Under construction forever
UCF asks the state to remove conservation status from a coveted patch of land
Published: October 14, 2010
The university won’t say what it has in mind for the site – right now, Heston says “flexibility” is its keyword. “We don’t have plans at this time for specific building A or specific building B,” he says. “All options are on the table.”
That the university is speaking of the land’s potential in terms of buildings worries students like Cooper Brinson of the Student Sustain-ability Alliance. “The university is looking at the land only as a source of potential development,” he says. “In my opinion, the value of a landscape has an intrinsic value simply by just being.”
Brinson says that construction there could have a detrimental effect not only to the cleared area, but also to the arboretum’s popular organic vegetable garden right outside the easement boundaries. Brinson fears that construction so close to the garden might mean that harmful runoff and trash could tarnish a program that has garnered attention beyond campus limits. According to Brinson, around 600 volunteers logged more than 1,500 hours of community service time in the arboretum’s garden last year.
Other criticism of the move focuses on the parcel of land the university is offering as compensation. According to Bohlen, parts of the proposed 10-acre replacement lie in a “100-year flood zone,” which means they’d be underwater if once-in-a-century rains came. “It’s the low point on campus, where everything wants to seep to,” he says. “It’s not an area that one would expect that the university would develop anyway.”
That’s led Chelsea Stewart, president of the Student Sustainability Alliance, to call the move an empty gesture, also pointing out that the university had already set aside that land for conservation in its 2010-2020 master plan. Stewart doubts that the swampy replacement would be able to host the same educational tours and outdoor classes as the eight acres near the arboretum. “Those [educational programs] can’t be replaced or traded off,” she says.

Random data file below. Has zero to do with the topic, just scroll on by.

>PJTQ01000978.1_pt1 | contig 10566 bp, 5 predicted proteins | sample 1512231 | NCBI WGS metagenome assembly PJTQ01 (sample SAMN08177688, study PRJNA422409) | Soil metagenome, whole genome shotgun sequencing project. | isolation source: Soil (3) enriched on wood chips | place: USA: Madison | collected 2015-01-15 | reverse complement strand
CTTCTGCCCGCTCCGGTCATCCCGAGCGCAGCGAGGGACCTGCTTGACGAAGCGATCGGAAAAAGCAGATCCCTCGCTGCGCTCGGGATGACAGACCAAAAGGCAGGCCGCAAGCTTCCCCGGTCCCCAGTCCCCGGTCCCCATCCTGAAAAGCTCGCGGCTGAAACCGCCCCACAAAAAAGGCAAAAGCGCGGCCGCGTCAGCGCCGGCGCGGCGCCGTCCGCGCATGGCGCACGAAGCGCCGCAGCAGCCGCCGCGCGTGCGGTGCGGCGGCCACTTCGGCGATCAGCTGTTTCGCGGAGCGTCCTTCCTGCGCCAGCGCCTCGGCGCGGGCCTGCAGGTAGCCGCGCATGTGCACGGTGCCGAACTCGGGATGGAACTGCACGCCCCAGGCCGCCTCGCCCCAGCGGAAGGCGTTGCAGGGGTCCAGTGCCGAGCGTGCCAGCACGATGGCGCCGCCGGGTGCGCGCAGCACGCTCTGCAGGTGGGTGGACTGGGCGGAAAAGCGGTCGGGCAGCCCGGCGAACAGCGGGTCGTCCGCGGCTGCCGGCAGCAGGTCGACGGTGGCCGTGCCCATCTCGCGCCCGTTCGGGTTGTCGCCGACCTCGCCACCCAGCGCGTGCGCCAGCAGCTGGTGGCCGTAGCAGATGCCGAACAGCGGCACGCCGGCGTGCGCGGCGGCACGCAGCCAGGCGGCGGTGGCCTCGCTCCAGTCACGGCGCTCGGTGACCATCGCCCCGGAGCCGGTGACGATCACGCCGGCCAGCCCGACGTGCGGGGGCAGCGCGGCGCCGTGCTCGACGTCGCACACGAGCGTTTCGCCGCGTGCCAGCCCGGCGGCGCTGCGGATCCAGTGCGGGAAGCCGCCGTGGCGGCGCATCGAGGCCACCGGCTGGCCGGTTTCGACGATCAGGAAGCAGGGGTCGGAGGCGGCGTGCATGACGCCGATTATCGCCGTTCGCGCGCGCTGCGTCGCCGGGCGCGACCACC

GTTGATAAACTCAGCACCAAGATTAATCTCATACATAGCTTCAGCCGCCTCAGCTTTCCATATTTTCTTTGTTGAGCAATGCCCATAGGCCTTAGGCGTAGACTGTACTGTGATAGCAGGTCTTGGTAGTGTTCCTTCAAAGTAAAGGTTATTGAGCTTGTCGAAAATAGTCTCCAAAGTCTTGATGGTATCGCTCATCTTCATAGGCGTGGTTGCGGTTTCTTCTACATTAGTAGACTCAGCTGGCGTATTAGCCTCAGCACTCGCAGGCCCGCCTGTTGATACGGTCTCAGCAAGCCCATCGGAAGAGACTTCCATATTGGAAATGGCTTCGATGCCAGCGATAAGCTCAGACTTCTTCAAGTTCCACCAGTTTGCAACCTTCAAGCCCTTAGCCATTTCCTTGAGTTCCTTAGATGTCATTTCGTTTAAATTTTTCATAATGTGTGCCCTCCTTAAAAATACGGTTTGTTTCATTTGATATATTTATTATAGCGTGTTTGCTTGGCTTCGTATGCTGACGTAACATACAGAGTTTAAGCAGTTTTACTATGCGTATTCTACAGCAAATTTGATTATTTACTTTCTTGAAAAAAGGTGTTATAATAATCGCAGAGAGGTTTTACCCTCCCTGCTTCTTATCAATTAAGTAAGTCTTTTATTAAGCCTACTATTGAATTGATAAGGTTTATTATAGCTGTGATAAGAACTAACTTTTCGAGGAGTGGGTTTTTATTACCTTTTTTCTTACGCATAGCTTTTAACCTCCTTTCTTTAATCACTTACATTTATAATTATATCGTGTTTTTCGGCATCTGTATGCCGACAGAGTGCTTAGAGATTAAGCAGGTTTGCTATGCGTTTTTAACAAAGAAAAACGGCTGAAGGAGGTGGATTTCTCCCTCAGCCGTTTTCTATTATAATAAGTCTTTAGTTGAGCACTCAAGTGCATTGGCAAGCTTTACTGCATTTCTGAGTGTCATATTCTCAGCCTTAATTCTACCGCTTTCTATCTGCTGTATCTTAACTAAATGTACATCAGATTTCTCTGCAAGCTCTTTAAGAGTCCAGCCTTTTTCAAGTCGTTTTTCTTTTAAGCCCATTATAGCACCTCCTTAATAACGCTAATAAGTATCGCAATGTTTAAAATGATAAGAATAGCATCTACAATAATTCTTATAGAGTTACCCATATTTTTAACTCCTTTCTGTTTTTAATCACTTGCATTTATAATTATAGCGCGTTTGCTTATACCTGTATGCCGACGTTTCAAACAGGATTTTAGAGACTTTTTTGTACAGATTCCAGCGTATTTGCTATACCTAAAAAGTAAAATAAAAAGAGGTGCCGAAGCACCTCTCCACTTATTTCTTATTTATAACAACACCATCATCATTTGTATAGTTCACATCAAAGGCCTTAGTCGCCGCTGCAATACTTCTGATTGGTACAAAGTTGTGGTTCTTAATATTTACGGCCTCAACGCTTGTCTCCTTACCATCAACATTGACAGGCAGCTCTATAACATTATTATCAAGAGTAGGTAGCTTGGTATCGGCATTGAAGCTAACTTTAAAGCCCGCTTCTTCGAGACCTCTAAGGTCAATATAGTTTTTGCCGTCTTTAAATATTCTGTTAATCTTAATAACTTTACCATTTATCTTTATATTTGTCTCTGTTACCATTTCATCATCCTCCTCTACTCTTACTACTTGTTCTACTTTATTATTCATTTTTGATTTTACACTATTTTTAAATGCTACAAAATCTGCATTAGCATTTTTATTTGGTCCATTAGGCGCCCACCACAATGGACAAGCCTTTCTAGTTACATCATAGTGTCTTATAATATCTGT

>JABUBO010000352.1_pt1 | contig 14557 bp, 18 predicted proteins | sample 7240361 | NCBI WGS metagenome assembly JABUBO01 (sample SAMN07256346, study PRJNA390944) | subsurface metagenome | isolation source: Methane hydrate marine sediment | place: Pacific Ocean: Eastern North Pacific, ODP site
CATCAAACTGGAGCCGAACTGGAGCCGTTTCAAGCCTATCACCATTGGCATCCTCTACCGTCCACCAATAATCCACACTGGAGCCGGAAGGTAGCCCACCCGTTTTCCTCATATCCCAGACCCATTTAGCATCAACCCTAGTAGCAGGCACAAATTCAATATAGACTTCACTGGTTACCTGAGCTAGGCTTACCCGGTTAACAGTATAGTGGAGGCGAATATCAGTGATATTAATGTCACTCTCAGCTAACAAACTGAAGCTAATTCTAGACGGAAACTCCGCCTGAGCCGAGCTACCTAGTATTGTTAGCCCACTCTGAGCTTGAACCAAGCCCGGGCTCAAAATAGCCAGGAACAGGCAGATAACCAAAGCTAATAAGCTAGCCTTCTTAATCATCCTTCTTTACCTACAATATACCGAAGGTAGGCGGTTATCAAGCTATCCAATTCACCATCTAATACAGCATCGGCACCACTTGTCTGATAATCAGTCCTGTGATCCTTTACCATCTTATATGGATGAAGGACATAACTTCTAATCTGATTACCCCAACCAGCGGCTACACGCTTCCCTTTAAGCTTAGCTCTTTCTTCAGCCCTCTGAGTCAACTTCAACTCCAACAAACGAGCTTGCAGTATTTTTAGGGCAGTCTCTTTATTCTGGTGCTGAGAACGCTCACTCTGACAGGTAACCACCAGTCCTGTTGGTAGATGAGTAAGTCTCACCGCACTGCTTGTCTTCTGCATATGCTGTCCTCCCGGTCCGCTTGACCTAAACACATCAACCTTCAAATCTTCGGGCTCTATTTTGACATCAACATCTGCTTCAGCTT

Because the campus largely rests on the Little Econ River basin, any substantial new construction at UCF must be first permitted by the St. John’s Water Management District.
St. John’s compliance manager Bill Carlie says the district is “nowhere near getting to a decision” on whether the university’s request will be granted. He says the issue would probably be addressed, at the earliest, during the district’s governing board’s December meeting.
The creation of the easement at UCF can be traced to the same process of give-and-take mitigation as what the university is proposing now. When UCF wanted to build an extension to Gemini Boulevard in 1993, St. John’s permitted the construction, provided that some land was handed over for permanent conservation. That became a 157-acre easement, eight acres of which spilled over Gemini into the campus “core.”
Stewart fears it won’t be long before the rest of the easement is in the university’s crosshairs. “If they get this space now, in a few years, if they keep expanding the way they are, they’re going to want that last piece of green space,” Stewart says.
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